It was on November 26, 1942 that President Roosevelt announced that the United States would begin a national gas rationing campaign on December 1st. All Americans had to display a sticker in their car window saying what category of gas ration they had. Everyone started out at “A,” which got people about four gallons a week. Local rationing boards were set up to assign a “B” or “C” ration to people who needed more gas if they could prove it was necessary for their work.
The campaign made propaganda posters that asked, “Is This Trip Necessary?” or said, “When you ride ALONE you ride with Hitler! Join a Car-Sharing Club TODAY!” Along with the gas rations, the national speed limit was set at 35 mph.
The gas rationing wasn’t a result of a gas shortage. The United States was self-sufficient in oil and was actually a major exporter of petroleum. But the Japanese had taken over the rubber plantations in the Dutch East Indies that produced 90 percent of America’s raw rubber, and there was no synthetic rubber. The government was afraid that if everyone kept driving, they would wear out tires that couldn’t be replaced. The factories and the entire war effort would come to a halt. So the United States' first national gas rationing campaign was a roundabout way to conserve rubber.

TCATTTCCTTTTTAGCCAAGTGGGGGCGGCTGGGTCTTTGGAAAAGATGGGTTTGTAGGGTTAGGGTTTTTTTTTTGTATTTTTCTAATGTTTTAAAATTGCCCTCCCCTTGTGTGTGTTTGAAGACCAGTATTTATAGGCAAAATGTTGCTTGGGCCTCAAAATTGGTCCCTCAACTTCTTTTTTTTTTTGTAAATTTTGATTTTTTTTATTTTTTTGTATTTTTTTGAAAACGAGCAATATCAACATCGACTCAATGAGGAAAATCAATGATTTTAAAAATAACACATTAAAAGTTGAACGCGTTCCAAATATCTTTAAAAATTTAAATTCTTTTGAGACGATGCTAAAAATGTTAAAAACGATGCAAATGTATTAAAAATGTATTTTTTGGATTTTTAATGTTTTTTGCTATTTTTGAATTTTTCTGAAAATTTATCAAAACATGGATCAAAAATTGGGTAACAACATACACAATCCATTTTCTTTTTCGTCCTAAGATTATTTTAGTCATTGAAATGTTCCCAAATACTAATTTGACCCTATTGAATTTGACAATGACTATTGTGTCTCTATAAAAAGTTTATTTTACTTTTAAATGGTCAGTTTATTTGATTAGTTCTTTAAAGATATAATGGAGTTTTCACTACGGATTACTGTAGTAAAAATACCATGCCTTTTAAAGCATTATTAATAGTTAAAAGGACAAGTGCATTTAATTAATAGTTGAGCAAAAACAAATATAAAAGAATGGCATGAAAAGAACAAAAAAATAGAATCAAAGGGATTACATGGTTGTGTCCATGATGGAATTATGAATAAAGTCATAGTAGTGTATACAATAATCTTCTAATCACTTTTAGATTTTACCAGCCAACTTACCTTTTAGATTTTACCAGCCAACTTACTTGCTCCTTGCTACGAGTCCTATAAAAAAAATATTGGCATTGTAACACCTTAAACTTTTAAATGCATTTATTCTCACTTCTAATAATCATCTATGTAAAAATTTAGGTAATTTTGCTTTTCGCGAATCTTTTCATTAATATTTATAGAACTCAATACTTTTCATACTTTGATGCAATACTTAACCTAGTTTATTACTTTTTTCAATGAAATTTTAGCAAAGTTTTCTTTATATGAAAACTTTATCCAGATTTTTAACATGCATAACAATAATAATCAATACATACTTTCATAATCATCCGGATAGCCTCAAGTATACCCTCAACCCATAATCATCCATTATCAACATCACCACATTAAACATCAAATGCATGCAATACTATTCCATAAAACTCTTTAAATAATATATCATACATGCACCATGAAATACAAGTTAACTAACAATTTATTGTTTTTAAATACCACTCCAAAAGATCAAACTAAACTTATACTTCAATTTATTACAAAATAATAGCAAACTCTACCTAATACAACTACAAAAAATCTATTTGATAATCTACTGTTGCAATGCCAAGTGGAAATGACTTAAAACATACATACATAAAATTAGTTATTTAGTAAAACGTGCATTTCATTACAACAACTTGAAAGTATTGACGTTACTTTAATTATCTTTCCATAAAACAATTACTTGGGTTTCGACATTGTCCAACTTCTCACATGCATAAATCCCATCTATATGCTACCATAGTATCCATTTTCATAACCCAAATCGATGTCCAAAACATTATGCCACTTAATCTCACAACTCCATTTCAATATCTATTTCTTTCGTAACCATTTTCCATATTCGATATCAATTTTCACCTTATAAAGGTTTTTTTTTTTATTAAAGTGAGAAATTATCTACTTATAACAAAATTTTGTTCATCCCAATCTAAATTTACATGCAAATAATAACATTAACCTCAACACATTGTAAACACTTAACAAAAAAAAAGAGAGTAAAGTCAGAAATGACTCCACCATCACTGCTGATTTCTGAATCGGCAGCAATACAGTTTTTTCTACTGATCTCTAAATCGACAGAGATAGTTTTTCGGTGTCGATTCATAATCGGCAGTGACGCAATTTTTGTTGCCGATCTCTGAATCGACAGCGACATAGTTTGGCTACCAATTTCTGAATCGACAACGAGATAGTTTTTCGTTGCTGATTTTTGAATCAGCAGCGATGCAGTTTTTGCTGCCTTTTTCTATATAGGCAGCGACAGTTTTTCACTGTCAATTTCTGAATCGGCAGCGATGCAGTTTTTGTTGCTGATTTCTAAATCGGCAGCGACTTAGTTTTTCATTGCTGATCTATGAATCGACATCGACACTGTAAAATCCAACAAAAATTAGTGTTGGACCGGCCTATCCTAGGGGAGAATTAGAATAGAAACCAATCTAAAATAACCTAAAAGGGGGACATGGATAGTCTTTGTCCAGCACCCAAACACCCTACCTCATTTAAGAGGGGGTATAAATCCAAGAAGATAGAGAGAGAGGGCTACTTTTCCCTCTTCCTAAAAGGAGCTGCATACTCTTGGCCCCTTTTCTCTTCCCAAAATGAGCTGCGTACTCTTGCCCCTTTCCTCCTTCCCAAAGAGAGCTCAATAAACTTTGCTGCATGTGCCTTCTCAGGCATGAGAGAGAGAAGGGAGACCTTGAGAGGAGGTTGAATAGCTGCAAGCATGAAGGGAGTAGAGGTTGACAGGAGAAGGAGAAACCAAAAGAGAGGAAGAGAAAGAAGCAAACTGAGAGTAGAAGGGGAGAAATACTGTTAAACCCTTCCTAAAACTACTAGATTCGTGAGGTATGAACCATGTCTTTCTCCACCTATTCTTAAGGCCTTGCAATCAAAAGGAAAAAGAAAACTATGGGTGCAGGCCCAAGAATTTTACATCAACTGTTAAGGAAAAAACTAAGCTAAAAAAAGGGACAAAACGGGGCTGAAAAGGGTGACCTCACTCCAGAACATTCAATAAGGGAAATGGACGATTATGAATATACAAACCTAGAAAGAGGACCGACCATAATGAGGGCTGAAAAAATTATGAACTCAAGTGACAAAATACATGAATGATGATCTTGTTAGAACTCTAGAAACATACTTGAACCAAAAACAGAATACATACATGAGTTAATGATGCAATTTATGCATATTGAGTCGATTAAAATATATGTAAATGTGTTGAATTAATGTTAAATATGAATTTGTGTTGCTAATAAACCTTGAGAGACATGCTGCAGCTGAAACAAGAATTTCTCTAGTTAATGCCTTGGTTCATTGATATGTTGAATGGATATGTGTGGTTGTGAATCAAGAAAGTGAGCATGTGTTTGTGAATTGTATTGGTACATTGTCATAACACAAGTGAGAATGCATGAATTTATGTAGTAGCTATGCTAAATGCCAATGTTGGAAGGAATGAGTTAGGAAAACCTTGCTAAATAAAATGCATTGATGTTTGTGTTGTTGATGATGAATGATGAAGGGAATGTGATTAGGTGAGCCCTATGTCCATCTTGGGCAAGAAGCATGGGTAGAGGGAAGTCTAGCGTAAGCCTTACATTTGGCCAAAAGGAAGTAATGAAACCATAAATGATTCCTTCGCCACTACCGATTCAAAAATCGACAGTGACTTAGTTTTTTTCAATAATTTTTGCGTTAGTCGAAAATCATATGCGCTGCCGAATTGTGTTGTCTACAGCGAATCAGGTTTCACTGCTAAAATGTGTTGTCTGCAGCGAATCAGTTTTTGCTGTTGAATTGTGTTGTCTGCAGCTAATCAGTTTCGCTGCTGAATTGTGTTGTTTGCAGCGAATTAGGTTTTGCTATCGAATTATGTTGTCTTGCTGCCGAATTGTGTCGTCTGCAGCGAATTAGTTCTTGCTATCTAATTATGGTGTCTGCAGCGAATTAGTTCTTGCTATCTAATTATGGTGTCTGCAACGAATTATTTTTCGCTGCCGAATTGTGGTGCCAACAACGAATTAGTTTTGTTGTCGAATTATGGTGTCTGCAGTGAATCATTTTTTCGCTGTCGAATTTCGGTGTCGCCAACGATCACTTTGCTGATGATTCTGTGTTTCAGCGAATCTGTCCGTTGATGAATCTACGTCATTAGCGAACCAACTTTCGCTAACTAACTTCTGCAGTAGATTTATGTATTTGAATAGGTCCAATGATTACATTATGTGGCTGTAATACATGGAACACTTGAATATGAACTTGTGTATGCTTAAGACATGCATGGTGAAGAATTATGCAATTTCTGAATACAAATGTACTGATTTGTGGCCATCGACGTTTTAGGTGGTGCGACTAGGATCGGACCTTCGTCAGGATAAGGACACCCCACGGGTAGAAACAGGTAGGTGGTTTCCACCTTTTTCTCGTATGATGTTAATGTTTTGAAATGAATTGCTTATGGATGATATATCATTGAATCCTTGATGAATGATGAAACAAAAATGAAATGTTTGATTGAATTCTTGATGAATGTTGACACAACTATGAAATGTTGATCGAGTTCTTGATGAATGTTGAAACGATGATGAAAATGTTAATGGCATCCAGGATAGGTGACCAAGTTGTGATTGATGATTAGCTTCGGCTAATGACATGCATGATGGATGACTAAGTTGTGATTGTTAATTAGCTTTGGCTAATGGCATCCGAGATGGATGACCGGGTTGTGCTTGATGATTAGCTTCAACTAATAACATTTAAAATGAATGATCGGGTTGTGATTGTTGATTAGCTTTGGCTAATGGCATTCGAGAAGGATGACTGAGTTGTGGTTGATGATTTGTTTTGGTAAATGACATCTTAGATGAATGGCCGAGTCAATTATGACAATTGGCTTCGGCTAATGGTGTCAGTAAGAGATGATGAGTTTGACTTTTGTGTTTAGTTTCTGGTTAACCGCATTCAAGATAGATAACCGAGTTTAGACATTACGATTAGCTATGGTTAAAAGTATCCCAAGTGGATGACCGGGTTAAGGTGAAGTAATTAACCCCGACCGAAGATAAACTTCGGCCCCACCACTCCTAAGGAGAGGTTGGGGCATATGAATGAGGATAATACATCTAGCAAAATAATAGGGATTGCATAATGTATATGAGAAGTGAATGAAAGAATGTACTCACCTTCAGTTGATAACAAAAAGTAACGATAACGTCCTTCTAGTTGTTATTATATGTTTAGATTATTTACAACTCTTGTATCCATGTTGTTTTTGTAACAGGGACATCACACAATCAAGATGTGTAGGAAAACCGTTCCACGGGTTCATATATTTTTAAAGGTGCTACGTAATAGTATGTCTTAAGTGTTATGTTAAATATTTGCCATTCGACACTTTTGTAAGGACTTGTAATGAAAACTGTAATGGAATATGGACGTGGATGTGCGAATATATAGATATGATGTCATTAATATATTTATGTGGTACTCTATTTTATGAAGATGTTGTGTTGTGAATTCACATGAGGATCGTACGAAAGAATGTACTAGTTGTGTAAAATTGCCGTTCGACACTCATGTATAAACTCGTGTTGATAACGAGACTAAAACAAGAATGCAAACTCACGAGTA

The gas ration continued until August of 1945.
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From The Writer's Almanac